IBM Is Enjoying the Role of Green Giant
Published: June 16, 2008
by Dan Burger
If you believe there is an energy crisis in your data center, there's a lot you can do about it. It makes no difference if you are Save the Planet green or Save the Bottom Line green. It's clear that both are closely tied. For that reason, IBM is putting green-job-driven economics into practice. If it helps companies save money by reducing power consumption, Big Blue makes money by selling hardware, software, and services. And there will be plenty of green to go around.
When IBM announced in May 2007 that it was investing $1 billion in an energy efficiency initiative called Project Big Green, there were indicators that energy costs and data center power consumption were both on the rise and the redesigning of data centers would become a much bigger issue. The events that unfolded during the past 13 months were not completely unexpected. Still, when IBM attributes $300 million in new revenue during the fourth quarter of 2007 to "green client engagements," and reports it has built more than 40 green data centers in the past year, the tendency is to claim success for Project Big Green. IBM has crowned the initiative as one of the most successful efforts in company history.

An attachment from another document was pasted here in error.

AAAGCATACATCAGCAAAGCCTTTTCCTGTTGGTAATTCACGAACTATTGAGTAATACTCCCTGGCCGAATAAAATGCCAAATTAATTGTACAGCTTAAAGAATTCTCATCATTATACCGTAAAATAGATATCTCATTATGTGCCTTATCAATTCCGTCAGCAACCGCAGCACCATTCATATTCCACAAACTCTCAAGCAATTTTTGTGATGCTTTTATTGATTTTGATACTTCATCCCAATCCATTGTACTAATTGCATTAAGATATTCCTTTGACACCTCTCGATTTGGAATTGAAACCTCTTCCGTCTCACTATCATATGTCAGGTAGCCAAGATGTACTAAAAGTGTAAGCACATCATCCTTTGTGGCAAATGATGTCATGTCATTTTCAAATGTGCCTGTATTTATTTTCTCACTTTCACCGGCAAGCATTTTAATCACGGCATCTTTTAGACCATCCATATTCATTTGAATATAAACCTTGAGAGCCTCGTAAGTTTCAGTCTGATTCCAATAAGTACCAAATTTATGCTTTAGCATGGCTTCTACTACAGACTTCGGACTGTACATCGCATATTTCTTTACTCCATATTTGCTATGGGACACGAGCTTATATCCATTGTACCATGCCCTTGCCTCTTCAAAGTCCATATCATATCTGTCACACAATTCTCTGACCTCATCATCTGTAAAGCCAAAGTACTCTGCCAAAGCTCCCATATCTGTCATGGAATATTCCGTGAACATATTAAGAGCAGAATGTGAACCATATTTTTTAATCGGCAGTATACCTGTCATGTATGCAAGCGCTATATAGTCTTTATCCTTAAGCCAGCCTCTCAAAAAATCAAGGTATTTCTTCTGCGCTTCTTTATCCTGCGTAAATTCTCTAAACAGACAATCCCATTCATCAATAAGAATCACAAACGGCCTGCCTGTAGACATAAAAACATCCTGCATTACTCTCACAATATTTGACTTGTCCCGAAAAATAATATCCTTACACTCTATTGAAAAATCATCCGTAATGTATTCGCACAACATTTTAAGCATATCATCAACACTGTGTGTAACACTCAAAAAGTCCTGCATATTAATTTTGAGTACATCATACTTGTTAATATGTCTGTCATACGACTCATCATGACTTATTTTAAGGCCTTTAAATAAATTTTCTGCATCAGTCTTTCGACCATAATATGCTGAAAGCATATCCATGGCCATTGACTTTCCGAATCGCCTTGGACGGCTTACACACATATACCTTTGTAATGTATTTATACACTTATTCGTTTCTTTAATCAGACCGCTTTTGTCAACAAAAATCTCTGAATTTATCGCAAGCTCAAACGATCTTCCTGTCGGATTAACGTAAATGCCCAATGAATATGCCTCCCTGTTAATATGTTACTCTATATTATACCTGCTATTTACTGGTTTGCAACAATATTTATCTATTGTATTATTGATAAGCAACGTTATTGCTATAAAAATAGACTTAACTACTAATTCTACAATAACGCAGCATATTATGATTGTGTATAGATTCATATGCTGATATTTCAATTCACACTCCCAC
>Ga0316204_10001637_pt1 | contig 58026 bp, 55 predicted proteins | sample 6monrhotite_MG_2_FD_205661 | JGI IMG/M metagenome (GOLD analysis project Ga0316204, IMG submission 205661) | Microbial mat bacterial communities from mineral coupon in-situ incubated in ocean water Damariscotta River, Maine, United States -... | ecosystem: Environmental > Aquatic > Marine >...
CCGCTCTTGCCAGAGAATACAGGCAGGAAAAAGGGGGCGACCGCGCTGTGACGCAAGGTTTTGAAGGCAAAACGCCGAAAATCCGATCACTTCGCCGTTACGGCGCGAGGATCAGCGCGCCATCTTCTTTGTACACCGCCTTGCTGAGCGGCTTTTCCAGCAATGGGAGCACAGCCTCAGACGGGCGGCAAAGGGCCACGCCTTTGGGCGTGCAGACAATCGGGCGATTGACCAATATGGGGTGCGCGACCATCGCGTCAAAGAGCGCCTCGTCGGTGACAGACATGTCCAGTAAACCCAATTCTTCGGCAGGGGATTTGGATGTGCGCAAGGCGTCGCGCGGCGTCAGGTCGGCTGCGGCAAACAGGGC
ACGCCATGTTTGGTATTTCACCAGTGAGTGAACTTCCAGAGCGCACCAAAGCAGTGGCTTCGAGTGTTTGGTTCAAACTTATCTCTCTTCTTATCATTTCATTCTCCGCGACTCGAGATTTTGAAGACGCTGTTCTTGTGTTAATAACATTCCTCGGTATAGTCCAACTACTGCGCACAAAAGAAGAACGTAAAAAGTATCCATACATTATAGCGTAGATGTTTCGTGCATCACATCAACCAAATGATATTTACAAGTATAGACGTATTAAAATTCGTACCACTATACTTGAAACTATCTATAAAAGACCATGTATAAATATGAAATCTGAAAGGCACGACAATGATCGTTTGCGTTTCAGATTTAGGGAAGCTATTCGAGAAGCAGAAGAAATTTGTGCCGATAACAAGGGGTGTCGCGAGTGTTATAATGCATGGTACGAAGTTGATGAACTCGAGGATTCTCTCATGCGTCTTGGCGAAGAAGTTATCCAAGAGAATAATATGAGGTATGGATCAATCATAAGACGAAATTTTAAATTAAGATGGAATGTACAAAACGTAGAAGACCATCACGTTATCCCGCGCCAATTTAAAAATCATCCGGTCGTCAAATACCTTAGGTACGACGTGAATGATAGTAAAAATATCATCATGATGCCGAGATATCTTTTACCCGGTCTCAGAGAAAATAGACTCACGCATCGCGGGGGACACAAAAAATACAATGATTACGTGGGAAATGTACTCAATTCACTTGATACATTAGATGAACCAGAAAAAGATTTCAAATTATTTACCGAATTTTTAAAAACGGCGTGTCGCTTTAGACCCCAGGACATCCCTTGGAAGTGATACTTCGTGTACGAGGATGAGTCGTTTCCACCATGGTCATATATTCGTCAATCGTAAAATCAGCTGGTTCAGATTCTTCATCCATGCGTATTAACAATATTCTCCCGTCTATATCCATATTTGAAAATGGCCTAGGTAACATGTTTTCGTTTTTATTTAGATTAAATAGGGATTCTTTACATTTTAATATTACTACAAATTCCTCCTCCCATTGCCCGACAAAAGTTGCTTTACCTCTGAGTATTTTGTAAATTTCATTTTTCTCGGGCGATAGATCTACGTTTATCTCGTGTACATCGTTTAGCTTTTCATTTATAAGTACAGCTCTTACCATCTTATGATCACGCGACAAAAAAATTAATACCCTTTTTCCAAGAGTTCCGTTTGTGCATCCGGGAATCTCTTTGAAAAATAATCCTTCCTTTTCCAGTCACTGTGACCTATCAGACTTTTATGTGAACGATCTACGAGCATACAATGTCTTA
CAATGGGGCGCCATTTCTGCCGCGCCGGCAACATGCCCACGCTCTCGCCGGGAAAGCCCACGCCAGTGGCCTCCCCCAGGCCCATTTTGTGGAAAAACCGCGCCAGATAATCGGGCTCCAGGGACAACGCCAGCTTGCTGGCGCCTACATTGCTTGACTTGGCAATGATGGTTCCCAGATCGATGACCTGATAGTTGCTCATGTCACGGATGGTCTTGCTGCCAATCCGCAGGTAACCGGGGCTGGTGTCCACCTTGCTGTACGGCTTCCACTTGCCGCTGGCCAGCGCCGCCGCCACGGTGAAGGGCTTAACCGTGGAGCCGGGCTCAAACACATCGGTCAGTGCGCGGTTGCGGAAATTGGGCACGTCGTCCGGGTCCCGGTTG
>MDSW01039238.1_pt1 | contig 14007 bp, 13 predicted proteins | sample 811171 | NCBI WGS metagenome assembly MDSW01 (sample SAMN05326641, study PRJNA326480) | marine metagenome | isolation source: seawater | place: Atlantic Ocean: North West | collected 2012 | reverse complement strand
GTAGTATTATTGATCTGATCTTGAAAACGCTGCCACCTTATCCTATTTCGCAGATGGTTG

I suspect any of the numbers with a dollar sign in front of it are highly subjective. It's impossible to know, but it appears to me that IBM has loaded Big Green with revenue derived from every corner of Big Blue that can be somehow related to energy savings or footprint reduction. Sorting out the sales attributable to customers attracted to greener technology is left to those boosting, or boasting about, the greenness of it all.
To build upon the year one success of Project Big Green, IBM late last week announced phase two of the project, a plan for providing modular data center designs that save power, save space, and ultimately save customers money.
According to IBM, roughly 60 percent of the capital costs and 50 percent of the operational costs of running a data center are related to energy (power and cooling) and the design and construction of an energy efficient data center has become "a business imperative." This has led to three modular data centers described as being "miniature versions of IBM's renowned data centers" and ready for "immediate deployment anywhere in the world." These three are in addition to the scalable modular data centers announced in phase one of Project Big Green, which are the 40 data centers built in the past year and mentioned above. IBM supports any type of equipment in its data center designs. It can be floor-mounted equipment, rack-mounted equipment, and it can be a mixed environment such as a combination of Power Systems and System x servers plus racks of storage and networking gear. It could also include equipment from Hewlett-Packard, Dell, Sun Microsystems, and others IT suppliers.
Starting from the largest modular data center and progressing toward the smallest, IBM has the Enterprise Modular Data Center, the Portable Modular Data Center, and the Modular High Density Zone.